Names may be lost or forgotten. No one knew that better than Lazlo Strange. He’d had another name first, but it had died like a song with no one left to sing it. Maybe it had been an old family name, bur‑ nished by generations of use. Maybe it had been given to him by someone who loved him. He liked to think so, but he had no idea. All he had were Lazlo and Strange — Strange because that was the surname given to all foundlings in the Kingdom of Zosma, and Lazlo after a monk’s tongueless uncle.
“He had it cut out on a prison galley,” the monk told him when he was old enough to understand. “He was an eerie silent man, and you were an eerie silent babe, so it came to me: Lazlo. I had to name so many babies that year I went with whatever popped into my head.” He added, as an afterthought, “Didn’t think you’d live anyway.”
That was the year Zosma sank to its knees and bled great gouts of men into a war about nothing. The war, of course, did not content itself with soldiers. Fields were burned; villages, pillaged. Bands of displaced peasants roamed the razed countryside, fighting the crows for gleanings. So many died that the tumbrils used to cart thieves to the gallows were repurposed to carry orphans to the monasteries and convents. They arrived like shipments of lambs, to hear the monks tell it, and with no more knowledge of their provenance than lambs, either. Some were old enough to know their names at least, but Lazlo was just a baby, and an ill one, no less.
“Gray as rain, you were,” the monk said. “Thought sure you’d die, but you ate and you slept and your color came normal in time. Never cried, never once, and that was unnatural, but we liked you for it fine. None of us became monks to be nursemaids.”
To which the child Lazlo replied, with fire in his soul, “And none of us became children to be orphans.”
But an orphan he was, and a Strange, and though he was prone to fantasy, he never had any delusions about that. Even as a little boy, he understood that there would be no revelations, and no reunions. No one was coming for him, and he would never know his own true name.
Which is perhaps why the mystery of Weep captured him so completely.
There were two mysteries, actually: one old, one new. The old one opened his mind, but it was the new one that climbed inside, turned several circles, and settled in with a grunt — like a satisfied dragon in a cozy new lair. And there it would remain — the mystery, in his mind — exhaling enigma for years to come.
It had to do with a name, and the discovery that, in addition to being lost or forgotten, they could also be stolen.
He was five years old when it happened, a charity boy at Zemo‑nan Abbey, and he’d snuck away to the old orchard that was the haunt of nightwings and lacewings to play by himself. It was early winter. The trees were black and bare. His feet breached a crust of frost with every step, and the cloud of his breath accompanied him like a chummy ghost.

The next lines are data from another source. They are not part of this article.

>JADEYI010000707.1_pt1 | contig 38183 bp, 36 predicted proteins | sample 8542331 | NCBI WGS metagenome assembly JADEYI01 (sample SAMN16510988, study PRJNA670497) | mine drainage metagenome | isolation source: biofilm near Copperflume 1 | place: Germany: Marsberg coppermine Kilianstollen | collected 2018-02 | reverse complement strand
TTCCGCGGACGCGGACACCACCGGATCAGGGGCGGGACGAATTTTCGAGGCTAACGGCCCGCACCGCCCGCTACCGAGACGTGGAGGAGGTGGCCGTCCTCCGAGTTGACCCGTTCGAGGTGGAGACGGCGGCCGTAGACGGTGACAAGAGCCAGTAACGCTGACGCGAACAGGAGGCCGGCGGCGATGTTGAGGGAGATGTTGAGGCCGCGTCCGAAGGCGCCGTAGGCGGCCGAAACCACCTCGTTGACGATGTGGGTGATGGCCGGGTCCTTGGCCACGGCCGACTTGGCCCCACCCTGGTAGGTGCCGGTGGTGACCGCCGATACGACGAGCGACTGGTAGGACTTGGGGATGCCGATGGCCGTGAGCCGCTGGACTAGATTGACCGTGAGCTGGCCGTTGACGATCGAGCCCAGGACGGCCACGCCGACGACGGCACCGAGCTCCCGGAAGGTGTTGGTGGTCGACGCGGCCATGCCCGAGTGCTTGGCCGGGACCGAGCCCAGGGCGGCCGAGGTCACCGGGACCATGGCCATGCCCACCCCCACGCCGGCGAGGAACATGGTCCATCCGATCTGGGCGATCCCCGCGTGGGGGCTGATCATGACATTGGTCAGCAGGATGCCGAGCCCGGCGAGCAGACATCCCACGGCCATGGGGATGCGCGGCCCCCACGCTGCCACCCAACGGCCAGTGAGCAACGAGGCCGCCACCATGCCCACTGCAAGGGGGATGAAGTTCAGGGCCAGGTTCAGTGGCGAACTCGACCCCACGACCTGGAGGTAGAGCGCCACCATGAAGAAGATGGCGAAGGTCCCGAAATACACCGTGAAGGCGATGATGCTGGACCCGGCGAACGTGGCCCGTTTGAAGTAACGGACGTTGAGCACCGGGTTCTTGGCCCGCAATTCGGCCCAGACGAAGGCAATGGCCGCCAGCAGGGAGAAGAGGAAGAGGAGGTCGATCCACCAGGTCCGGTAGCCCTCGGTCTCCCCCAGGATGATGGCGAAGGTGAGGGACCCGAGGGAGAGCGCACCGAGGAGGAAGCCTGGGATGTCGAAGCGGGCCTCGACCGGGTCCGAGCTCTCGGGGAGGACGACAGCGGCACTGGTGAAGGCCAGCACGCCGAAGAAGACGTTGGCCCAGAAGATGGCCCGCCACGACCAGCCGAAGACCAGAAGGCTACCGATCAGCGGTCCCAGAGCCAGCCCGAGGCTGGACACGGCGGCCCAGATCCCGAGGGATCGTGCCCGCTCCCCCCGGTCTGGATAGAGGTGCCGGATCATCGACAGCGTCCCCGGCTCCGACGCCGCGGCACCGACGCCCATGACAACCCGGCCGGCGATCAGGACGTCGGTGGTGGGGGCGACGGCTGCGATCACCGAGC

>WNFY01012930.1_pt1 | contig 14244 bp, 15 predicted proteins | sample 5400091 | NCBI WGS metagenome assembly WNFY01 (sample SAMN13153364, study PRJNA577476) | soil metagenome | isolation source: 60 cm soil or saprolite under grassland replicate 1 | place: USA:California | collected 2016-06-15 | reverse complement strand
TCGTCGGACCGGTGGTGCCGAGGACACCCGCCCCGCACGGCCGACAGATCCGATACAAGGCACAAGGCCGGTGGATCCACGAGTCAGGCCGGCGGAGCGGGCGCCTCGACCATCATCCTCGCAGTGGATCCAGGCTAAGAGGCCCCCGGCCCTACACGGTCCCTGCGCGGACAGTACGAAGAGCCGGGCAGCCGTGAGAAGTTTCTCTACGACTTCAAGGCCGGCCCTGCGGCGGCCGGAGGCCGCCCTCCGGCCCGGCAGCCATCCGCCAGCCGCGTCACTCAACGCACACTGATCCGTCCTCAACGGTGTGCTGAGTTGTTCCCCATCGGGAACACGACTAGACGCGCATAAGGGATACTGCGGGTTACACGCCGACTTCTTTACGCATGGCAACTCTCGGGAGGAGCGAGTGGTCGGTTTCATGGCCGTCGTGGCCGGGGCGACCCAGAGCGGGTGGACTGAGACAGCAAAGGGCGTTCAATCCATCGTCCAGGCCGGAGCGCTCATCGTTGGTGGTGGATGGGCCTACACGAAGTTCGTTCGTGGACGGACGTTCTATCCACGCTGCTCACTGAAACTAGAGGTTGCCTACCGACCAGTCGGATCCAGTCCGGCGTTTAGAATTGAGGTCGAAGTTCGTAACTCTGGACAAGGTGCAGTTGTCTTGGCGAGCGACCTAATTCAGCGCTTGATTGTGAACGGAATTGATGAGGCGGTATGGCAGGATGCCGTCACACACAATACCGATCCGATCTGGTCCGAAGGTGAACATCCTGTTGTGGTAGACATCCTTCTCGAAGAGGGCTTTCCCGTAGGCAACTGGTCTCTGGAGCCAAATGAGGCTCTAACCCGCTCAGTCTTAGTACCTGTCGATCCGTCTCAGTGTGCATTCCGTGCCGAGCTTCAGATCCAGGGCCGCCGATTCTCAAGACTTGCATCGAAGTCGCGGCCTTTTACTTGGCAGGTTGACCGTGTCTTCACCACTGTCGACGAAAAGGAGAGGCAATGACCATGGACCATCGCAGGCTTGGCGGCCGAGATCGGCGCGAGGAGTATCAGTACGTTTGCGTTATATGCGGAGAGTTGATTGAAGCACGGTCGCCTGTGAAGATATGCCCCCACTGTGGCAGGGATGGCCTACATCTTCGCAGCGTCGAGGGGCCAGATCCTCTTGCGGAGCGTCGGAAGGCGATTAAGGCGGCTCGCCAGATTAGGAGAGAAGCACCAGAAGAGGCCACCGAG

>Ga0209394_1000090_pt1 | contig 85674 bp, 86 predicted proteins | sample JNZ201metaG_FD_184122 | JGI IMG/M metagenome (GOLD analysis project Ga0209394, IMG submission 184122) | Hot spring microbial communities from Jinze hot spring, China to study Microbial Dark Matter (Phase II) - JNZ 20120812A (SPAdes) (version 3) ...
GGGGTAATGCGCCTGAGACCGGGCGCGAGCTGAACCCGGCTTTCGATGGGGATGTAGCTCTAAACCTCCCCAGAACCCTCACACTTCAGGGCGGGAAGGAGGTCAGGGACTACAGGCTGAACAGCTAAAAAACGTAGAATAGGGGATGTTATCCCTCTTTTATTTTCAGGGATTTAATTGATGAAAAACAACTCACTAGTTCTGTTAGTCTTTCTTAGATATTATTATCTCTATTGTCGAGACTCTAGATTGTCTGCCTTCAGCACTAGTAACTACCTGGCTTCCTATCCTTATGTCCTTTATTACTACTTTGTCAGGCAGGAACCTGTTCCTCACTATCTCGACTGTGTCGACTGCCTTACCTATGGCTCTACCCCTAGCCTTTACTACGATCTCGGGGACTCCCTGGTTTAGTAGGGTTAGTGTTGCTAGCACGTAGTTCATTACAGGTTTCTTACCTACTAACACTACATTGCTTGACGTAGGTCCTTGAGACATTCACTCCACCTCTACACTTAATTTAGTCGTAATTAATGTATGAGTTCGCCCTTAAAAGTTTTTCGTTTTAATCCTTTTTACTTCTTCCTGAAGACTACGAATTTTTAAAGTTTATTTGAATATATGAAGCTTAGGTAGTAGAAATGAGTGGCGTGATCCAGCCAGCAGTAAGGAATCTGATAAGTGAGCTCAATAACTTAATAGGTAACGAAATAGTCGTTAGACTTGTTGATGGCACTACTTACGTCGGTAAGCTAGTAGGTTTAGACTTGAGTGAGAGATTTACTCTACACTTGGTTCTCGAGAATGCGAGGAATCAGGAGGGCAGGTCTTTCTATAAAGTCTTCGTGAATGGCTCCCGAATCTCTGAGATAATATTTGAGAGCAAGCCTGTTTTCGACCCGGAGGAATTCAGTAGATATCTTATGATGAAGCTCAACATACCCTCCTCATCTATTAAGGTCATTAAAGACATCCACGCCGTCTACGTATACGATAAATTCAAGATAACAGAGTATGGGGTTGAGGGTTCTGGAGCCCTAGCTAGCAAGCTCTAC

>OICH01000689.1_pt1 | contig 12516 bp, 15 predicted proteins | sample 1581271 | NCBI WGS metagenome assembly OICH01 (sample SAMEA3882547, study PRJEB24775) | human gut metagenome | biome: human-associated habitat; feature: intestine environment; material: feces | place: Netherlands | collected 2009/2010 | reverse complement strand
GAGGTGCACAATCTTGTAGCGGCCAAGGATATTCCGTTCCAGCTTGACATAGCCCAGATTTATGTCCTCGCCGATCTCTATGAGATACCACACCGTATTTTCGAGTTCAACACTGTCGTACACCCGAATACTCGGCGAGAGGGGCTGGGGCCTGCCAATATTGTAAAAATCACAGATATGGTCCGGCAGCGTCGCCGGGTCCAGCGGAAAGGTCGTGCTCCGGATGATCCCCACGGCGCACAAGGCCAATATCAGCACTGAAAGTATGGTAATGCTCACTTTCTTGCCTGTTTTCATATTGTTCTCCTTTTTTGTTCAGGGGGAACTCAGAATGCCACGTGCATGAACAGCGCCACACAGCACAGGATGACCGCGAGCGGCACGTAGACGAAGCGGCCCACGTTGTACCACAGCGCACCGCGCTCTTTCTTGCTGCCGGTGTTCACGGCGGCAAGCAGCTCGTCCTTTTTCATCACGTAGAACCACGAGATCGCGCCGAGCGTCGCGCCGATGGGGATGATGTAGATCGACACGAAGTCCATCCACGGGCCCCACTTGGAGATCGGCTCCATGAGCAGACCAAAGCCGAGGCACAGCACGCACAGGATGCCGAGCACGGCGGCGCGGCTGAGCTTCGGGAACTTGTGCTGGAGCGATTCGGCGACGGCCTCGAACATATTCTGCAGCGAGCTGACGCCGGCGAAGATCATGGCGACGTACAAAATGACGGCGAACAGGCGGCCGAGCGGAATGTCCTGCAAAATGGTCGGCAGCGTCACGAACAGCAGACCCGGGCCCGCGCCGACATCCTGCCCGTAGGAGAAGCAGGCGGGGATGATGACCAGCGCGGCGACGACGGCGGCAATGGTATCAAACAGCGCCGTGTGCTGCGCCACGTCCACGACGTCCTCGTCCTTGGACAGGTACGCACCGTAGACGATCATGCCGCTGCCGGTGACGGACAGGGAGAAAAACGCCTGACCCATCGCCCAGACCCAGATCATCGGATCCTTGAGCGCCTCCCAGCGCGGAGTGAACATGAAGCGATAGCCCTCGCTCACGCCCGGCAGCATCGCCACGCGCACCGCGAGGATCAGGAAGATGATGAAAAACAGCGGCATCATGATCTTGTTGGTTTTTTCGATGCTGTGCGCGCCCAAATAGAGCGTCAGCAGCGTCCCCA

The Angelus rang, its bronze voice pouring through the sheep‑ fold and over the orchard walls in slow, rich waves. It was a call to prayer. If he didn’t go in, he would be missed, and if he was missed, he would be whipped.
He didn’t go in.
Lazlo was always finding ways to slip off on his own, and his legs were always striped from the hazel switch that hung from a hook with his name on it. It was worth it. To get away from the monks and the rules and the chores and the life that pinched like tight shoes.
“Turn back now if you know what’s good for you,” he warned imaginary enemies. He held a “sword” in each hand: black apple branches with the stout ends bound in twine to make hilts. He was a small, underfed waif with cuts on his head where the monks nicked it, shaving it against lice, but he held himself with exquisite dignity, and there could be no doubt that in his own mind, in that moment, he was a warrior. And not just any warrior, but a Tizerkane, fiercest that ever was. “No outsider,” he told his foes, “has ever set eyes on the forbidden city. And as long as I draw breath, none ever will.”
“We’re in luck, then,” the foes replied, and they were more real to him in the twilight than the monks, whose chanting drifted down‑ hill from the abbey. “Because you won’t be drawing breath for much longer.”
Lazlo’s gray eyes narrowed to slits. “You think you can defeat me?”
The black trees danced. His breath ‑ ghost scudded away on a gust, only to be replaced by another. His shadow splayed out huge before him, and his mind gleamed with ancient wars and winged beings, a mountain of melted demon bones and the city on the far side of it — a city that had vanished in the mists of time.
This was the old mystery.
It had come to him from a senile monk, Brother Cyrus. He was an invalid, and it fell to the charity boys to bring him his meals.
He wasn’t kind. No grandfather figure, no mentor. He had a terrible grip, and was known to hold the boys by the wrist for hours, forcing them to repeat nonsense catechisms and confess to all manner of wickedness they could scarce understand, let alone have committed. They all had a ter‑ ror of him and his gnarled raptor hands, and the bigger boys, sooner than protect the smaller, sent them to his lair in their stead. Lazlo was as scared as the rest, yet he volunteered to bring all the meals.